Requirement for sphingosine 1-phosphate receptor-1 in tumor angiogenesis demonstrated by in vivo RNA interference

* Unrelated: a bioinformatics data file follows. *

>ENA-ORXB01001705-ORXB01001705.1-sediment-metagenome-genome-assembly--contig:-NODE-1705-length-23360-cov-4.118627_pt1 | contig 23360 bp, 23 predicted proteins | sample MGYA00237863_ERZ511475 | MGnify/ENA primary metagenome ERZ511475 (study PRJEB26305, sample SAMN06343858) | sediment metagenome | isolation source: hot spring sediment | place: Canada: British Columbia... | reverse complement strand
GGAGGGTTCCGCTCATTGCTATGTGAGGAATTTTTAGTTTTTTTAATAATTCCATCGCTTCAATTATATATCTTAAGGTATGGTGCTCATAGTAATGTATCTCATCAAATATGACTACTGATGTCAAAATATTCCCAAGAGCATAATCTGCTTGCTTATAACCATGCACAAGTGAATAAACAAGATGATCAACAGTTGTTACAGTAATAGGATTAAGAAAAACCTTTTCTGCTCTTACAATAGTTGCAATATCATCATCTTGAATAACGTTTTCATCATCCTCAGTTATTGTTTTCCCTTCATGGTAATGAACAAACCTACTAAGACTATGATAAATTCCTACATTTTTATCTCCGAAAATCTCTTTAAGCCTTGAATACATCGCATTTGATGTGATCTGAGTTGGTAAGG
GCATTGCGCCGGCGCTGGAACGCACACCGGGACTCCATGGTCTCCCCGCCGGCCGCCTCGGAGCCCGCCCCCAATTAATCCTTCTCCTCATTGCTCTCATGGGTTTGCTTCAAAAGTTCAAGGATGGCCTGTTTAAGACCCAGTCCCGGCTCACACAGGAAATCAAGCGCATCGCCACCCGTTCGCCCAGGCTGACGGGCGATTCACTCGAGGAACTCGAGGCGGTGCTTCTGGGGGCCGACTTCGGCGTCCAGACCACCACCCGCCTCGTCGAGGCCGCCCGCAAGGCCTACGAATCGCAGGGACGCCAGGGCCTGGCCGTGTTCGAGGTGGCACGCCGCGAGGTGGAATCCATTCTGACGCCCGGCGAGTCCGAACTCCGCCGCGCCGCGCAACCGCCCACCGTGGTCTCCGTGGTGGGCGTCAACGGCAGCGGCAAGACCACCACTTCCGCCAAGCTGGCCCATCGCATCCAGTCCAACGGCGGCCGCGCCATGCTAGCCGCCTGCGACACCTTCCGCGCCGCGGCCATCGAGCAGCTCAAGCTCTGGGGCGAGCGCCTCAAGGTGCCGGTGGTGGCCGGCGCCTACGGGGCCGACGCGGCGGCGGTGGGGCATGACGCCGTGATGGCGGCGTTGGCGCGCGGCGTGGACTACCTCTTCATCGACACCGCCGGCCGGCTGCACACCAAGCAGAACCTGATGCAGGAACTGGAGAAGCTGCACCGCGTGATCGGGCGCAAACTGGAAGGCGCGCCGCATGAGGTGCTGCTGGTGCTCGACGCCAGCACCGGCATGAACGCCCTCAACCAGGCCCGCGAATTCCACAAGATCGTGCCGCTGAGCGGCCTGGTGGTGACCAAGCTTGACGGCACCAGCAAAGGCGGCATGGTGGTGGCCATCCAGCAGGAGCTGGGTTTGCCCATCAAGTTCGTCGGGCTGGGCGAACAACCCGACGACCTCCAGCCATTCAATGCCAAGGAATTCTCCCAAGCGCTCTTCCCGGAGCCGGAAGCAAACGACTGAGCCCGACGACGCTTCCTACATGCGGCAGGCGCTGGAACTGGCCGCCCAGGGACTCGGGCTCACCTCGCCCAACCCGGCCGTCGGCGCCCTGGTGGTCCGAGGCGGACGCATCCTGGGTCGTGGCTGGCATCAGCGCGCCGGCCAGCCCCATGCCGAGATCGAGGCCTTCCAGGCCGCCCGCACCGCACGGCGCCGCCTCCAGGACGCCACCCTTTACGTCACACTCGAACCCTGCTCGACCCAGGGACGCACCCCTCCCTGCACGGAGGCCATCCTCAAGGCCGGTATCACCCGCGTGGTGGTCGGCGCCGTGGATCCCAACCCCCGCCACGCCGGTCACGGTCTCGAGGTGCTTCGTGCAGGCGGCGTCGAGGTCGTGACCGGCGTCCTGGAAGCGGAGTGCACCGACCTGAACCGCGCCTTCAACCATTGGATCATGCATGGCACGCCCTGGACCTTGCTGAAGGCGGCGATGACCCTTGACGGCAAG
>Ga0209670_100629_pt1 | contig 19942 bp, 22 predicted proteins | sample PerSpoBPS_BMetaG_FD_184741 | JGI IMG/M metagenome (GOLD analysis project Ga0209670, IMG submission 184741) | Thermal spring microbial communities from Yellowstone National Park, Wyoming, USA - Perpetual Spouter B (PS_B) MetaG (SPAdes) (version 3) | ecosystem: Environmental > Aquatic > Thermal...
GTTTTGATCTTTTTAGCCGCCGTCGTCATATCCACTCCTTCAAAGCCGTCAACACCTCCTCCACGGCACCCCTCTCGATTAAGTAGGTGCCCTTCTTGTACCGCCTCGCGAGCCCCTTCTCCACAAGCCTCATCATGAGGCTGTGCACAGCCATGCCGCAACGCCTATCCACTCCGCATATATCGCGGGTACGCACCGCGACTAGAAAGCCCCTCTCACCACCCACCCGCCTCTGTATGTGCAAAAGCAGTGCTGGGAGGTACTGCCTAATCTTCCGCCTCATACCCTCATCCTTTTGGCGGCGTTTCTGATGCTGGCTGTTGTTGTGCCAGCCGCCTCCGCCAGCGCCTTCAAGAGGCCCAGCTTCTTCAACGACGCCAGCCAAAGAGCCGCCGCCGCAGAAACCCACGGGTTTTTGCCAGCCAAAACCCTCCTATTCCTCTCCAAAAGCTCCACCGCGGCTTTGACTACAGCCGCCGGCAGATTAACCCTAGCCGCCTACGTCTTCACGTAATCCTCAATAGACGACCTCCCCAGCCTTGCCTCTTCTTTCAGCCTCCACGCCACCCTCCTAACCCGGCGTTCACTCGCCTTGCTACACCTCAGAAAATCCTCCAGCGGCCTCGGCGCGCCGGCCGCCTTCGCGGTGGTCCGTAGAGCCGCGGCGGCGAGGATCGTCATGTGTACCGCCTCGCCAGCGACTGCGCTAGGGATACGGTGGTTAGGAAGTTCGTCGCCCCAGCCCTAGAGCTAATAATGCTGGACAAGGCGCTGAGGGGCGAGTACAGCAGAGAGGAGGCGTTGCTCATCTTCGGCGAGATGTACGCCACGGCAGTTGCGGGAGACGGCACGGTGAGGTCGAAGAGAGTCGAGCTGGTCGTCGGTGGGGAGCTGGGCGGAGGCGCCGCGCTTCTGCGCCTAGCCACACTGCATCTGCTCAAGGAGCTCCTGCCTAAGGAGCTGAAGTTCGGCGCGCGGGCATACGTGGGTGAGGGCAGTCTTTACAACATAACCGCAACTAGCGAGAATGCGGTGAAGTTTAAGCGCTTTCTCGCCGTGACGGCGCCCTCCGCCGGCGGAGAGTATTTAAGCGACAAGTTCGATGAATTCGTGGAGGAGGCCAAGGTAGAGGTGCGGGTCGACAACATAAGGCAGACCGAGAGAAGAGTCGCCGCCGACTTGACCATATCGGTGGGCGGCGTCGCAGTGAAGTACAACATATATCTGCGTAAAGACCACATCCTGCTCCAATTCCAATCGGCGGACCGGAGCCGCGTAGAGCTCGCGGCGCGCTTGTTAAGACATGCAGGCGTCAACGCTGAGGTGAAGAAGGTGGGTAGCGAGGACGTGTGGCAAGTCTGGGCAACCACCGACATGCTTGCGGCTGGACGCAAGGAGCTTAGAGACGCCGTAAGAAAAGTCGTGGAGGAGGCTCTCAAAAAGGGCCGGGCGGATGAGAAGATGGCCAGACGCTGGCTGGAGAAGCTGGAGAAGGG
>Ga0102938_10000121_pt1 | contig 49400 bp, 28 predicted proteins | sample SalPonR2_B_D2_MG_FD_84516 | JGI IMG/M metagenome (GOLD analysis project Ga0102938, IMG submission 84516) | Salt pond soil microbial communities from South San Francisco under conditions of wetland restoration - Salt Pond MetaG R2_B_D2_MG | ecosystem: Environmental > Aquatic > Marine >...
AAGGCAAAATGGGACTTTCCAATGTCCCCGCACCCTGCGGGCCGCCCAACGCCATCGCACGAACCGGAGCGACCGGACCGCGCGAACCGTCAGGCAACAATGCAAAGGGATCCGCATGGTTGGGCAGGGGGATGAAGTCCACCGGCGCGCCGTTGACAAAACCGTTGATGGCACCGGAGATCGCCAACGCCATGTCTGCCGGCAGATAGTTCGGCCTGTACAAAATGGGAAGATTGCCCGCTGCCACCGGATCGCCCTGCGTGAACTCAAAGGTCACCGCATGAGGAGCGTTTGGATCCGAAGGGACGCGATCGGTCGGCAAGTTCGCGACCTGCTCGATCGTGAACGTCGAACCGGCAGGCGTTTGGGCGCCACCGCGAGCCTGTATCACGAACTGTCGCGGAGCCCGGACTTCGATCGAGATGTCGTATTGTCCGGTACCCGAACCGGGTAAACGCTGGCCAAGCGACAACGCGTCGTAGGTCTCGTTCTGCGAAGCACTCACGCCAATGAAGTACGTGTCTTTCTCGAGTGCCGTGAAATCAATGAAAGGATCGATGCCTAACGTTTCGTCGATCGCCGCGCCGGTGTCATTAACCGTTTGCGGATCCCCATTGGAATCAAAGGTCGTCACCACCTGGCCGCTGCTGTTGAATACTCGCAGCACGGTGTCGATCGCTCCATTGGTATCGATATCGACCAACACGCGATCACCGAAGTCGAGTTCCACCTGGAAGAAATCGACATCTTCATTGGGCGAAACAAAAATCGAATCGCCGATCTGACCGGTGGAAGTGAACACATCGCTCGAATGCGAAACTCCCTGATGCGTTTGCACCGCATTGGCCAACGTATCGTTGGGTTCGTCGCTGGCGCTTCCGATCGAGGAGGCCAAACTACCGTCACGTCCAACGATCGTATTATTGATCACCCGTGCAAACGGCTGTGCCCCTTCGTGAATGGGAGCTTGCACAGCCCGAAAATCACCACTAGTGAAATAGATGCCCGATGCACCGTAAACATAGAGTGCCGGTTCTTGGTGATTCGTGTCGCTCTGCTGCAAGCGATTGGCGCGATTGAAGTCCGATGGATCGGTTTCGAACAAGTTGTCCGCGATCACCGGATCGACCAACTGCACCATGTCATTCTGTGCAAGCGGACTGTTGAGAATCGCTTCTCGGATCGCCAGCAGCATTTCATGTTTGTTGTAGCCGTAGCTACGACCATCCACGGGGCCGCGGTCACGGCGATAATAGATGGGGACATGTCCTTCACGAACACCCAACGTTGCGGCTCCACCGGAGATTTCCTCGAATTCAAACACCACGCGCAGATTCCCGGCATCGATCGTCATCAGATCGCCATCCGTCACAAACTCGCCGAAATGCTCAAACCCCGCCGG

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Angiogenesis, or new blood vessel formation, is critical for the growth and spread of tumors. Multiple phases of this process, namely, migration, proliferation, morphogenesis, and vascular stabilization, are needed for optimal tumor growth beyond a diffusion-limited size. The sphingosine 1-phosphate (S1P) receptor-1 (S1P1) is required for stabilization of nascent blood vessels during embryonic development. Here we show that S1P1 expression is strongly induced in tumor vessels. We developed a multiplex RNA interference technique to downregulate S1P1 in mice. The small interfering RNA (siRNA) for S1P1 specifically silenced the cognate transcript in endothelial cells and inhibited endothelial cell migration in vitro and the growth of neovessels into subcutaneous implants of Matrigel in vivo. Local injection of S1P1 siRNA, but not a negative control siRNA, into established tumors inhibited the expression of S1P1 polypeptide on neovessels while concomitantly suppressing vascular stabilization and angiogenesis, which resulted in dramatic suppression of tumor growth in vivo. These data suggest that S1P1 is a critical component of the tumor angiogenic response and argue for the utility of siRNA technology in antiangiogenic therapeutics.

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